In June of 2017, a very familiar landscape to me started to burn. The Frye Fire burned over 48,000 acres on Mount Graham on the Coronado National Forest in Graham County, Arizona. I had long feared a fire on Mount Graham, but for all I knew about the risk to the endangered Mount Graham Red Squirrel, I was unaware of the risk the fire posed to the Gila trout. Thankfully, a joint team made up of members from Arizona Game & Fish, and the Mora National Fish Hatchery traveled into Ash and Frye Creeks, areas affected by the fire, to rescue 190 federally listed Gila trout. On April 20, 2018, I got to visit those native fish.
I have worked in terrestrial riparian restoration for several years. Last year, I moved to northern New Mexico where there are incredible fly fishing waters. These two facts combined, have led me to become increasingly interested in habitat restoration within streams. From beaver dam analogs to breeding native fish, I am fascinated. Luckily, the Mora National Fish Hatchery is a short, scenic 1 hour and 45 minute drive from Santa Fe to Mora, New Mexico. Even luckier for me, the facility at Mora specializes in breeding and reintroducing the threatened Gila trout (Oncorhynchus gilae), a species whose habitat I am very familiar with.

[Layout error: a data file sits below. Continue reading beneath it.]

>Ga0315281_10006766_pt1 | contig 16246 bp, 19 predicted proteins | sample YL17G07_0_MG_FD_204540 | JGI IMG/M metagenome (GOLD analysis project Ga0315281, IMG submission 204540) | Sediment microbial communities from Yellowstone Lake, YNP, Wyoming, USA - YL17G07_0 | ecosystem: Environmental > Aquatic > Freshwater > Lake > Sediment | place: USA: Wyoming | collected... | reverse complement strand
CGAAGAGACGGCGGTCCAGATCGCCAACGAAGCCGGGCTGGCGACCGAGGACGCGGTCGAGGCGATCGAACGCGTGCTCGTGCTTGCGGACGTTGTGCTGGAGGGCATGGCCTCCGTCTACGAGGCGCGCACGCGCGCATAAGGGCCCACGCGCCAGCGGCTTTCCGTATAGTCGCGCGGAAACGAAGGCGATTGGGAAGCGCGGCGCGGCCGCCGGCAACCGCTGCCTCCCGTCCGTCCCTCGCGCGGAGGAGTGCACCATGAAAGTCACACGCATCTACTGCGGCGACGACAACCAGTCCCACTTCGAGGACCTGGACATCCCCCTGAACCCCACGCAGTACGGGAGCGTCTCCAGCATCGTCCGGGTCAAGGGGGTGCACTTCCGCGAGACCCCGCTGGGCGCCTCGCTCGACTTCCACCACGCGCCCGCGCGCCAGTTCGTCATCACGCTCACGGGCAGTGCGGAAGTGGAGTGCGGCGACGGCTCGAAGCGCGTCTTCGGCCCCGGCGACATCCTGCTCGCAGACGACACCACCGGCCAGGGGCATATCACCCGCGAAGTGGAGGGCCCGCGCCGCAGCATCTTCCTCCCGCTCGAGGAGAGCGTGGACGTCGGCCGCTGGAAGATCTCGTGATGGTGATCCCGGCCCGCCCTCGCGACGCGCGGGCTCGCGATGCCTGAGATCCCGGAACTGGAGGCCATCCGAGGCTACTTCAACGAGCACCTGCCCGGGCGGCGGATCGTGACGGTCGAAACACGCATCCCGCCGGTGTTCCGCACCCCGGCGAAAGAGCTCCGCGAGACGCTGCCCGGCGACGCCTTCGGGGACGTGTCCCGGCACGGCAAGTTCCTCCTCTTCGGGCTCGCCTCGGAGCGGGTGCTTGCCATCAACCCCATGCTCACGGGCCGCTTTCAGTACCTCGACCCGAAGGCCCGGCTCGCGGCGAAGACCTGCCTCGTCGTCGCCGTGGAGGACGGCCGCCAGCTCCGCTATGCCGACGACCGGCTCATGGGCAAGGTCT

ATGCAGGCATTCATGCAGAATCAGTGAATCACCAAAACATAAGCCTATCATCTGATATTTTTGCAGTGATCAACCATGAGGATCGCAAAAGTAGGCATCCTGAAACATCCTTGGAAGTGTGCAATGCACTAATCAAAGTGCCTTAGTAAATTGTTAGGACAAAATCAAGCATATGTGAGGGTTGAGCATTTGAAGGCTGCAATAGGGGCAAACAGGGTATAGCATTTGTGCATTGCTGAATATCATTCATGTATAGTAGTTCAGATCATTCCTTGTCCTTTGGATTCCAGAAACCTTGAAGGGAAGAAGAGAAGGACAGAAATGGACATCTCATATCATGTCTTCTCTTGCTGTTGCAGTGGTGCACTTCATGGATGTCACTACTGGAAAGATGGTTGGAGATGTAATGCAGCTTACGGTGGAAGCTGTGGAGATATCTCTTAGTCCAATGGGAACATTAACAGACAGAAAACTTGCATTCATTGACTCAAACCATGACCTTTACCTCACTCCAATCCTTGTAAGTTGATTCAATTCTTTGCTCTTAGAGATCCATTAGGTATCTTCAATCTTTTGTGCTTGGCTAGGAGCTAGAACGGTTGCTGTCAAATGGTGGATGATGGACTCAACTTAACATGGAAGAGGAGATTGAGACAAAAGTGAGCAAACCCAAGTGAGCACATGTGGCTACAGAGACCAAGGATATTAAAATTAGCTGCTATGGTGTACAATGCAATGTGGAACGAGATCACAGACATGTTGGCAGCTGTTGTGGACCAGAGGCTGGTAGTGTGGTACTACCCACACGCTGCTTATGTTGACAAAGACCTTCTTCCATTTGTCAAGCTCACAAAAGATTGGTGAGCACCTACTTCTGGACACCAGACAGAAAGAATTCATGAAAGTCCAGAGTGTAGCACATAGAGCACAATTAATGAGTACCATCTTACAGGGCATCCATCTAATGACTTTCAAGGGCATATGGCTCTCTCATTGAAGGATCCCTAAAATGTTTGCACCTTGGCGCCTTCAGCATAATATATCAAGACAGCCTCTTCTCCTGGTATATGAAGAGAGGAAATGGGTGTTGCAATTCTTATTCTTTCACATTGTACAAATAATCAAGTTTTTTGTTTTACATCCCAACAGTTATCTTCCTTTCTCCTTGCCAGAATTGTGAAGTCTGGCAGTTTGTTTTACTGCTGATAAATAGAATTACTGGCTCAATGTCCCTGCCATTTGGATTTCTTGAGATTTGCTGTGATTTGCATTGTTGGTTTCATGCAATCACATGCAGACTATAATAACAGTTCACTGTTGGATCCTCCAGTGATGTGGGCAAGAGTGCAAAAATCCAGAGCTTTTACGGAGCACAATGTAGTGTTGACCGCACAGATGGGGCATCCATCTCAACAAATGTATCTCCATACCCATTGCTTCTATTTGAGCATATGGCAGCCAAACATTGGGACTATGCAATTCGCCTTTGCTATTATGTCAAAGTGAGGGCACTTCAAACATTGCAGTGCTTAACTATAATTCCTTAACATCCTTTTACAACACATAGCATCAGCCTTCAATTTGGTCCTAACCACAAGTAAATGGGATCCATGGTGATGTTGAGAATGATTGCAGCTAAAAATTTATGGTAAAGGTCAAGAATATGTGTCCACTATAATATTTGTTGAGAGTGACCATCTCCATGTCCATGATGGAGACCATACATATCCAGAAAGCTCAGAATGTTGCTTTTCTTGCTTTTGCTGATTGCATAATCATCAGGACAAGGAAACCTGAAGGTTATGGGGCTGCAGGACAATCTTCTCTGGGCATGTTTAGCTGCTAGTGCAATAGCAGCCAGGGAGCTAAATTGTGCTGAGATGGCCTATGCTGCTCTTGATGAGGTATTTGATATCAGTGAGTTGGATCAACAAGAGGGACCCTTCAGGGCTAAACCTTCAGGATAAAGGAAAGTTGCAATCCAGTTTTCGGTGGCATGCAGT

Nate Wiese, the manager of the Mora facility, and fishery biologist reviewed with me the threats posed to Gila trout, recovery plan objectives, the interplay between recreational fishing and T&E species conservation, and breeding strategies. It was an enlightening experience, providing an opportunity for me to link my experience with terrestrial riparian systems with the in-stream riparian systems that are obviously so inextricably linked.
Enjoy the podcast and the embedded links for more information regarding our native Gila trout population and recovery efforts.